Had a great time painting a Belted Galloway Cow at Exeter Art Society the other night, thanks to everyone who came along!
Here's the finished painting
(above) that I did for the demo, this Belted Galloway cow was created
using Atelier Acrylics over the top of dried conventional acrylics, one
of my favourite techniques.
Everyone at Exeter Art Society made me feel very welcome and there was
lots of insightful (and humourous :-) ) discussion during the demo. The
photos here (above) are: top left:
setting up for the evening, as I painted, my progress was projected onto the screen; mid left:
people starting to arrive, there were about 37 people in attendance; bottom left:
an audience member grabs a pic of the finished painting; right:
micro exhibition and laptop slideshow for the half-time break.
Recently discovered this mixed media paper (above) and it's great to
paint on especially after sealing the surface with a coat of acrylic.
To start, I did some very quick and very loose line drawings (above)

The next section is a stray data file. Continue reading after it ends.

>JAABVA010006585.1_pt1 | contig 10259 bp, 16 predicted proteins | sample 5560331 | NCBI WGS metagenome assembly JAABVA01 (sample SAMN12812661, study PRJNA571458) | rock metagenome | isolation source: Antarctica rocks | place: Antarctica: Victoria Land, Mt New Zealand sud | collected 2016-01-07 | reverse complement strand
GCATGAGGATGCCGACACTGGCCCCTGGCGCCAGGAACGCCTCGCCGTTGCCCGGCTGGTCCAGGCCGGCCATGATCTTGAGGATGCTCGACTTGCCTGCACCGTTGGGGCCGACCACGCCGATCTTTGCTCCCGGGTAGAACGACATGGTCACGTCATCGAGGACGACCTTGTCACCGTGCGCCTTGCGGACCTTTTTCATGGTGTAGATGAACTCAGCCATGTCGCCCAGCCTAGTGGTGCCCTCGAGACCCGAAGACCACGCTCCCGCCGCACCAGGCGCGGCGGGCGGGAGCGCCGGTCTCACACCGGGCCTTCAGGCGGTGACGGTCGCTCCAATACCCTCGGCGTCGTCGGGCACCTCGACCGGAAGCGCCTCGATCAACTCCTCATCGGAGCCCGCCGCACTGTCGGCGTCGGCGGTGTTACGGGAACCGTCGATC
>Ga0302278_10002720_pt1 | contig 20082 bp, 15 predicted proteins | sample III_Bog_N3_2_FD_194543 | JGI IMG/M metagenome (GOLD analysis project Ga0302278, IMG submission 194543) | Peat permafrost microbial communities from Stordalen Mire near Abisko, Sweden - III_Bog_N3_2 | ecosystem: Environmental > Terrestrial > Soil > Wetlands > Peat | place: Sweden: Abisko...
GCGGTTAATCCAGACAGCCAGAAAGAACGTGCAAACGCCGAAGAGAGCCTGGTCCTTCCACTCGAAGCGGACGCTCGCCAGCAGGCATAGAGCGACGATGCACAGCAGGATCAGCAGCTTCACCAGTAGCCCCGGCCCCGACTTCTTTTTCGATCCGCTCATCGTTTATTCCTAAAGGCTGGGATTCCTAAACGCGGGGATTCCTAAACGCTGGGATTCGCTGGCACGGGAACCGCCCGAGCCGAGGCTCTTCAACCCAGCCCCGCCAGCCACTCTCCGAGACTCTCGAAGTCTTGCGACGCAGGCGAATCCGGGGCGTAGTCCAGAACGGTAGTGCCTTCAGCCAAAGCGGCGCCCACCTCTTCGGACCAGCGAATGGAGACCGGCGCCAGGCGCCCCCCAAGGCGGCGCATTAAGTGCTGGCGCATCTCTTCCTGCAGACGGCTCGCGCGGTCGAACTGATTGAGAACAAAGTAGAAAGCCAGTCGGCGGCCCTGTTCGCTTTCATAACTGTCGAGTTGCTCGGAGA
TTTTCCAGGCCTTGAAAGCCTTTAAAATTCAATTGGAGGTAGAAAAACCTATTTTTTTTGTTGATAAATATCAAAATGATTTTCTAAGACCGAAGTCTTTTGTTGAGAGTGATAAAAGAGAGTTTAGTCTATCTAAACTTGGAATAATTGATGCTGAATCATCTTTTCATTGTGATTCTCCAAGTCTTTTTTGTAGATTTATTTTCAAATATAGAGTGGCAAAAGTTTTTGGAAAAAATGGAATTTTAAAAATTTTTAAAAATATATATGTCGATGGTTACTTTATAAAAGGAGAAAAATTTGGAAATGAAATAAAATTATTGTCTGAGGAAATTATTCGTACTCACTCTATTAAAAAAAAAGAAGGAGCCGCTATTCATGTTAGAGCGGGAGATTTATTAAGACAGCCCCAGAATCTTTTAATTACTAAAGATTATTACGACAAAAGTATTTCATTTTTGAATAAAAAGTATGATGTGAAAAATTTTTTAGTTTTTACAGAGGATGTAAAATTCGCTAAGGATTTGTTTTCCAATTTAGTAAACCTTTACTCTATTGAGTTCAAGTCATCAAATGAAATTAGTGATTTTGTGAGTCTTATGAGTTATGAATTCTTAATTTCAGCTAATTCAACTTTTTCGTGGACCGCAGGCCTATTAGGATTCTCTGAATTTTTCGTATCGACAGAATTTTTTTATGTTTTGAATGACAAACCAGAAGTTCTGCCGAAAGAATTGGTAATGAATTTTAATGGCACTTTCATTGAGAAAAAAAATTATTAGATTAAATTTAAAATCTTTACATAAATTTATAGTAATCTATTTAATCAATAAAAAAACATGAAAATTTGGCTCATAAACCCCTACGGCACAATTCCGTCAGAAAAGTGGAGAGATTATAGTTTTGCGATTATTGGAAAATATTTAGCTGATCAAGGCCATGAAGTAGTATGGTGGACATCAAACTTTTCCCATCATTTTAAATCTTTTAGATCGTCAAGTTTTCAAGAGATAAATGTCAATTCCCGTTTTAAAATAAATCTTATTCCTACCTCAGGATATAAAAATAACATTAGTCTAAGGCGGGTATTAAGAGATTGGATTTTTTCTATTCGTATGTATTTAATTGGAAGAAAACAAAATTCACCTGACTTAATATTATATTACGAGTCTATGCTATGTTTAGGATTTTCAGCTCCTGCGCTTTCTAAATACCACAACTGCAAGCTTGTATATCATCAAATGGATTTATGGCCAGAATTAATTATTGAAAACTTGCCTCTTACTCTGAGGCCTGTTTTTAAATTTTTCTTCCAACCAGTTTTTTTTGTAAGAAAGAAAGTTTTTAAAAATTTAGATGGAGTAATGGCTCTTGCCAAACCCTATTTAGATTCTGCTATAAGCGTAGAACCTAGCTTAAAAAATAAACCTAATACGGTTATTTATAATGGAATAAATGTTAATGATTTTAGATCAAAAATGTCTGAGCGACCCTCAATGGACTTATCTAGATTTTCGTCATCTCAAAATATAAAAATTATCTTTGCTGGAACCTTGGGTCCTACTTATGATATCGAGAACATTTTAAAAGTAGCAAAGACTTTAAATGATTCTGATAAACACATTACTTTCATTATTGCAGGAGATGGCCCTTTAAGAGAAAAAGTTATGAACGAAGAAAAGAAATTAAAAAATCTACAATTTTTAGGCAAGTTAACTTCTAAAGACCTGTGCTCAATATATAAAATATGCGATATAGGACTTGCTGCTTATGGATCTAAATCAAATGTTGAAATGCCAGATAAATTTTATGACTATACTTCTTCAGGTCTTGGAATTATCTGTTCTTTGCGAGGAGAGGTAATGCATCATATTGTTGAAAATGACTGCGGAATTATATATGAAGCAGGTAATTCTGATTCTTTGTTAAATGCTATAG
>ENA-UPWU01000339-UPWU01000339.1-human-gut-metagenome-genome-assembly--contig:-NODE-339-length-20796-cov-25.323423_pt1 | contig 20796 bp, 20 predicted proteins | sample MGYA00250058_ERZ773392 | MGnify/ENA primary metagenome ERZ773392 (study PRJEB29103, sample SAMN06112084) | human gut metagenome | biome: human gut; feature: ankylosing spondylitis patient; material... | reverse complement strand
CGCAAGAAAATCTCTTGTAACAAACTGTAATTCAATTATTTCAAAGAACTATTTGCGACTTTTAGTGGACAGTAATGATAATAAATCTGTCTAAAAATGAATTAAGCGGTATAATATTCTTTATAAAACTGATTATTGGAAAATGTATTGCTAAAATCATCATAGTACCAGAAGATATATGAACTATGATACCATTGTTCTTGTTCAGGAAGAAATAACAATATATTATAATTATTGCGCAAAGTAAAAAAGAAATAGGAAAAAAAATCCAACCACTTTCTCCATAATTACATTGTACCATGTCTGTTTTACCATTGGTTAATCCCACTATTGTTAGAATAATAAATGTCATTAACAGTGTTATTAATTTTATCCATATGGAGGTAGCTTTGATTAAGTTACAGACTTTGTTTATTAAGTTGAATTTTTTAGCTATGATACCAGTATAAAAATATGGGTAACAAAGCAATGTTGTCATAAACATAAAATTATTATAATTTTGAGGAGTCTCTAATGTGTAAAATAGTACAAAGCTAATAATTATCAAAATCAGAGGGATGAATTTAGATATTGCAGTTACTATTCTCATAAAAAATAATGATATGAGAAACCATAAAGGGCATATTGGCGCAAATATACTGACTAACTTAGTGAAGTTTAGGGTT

where I don't worry at all about the results, it's a good way to warm up
before moving on to the main picture.
These patches of colour (above) were used to demonstrate the unique
properties of the Atelier Acrylics. The paint on the left is
conventional acrylic, the patch on the right is Atelier interactive.
Initially, they both looked identical and, once dry, I asked each person
in the audience to feel that both patches of paint were dry. Once
everyone was satisfied, I sprayed both with water and demonstrated that
the patch of conventional acrylic was completely waterproof by rubbing a
brush over the top. However, when a brush was used on the Interactive
paint it was reactivated and was easy to move around on the paper (this
makes for much easier blending than conventional acrylics allow).
Above: A close-up of the cow head
I used the Atelier Acrylics to define the details and created some
blended effects / soft edges on different parts of the animal.
Really enjoyed the evening, thanks to everyone who helped me pack everything away. Check out Exeter Art Society's website here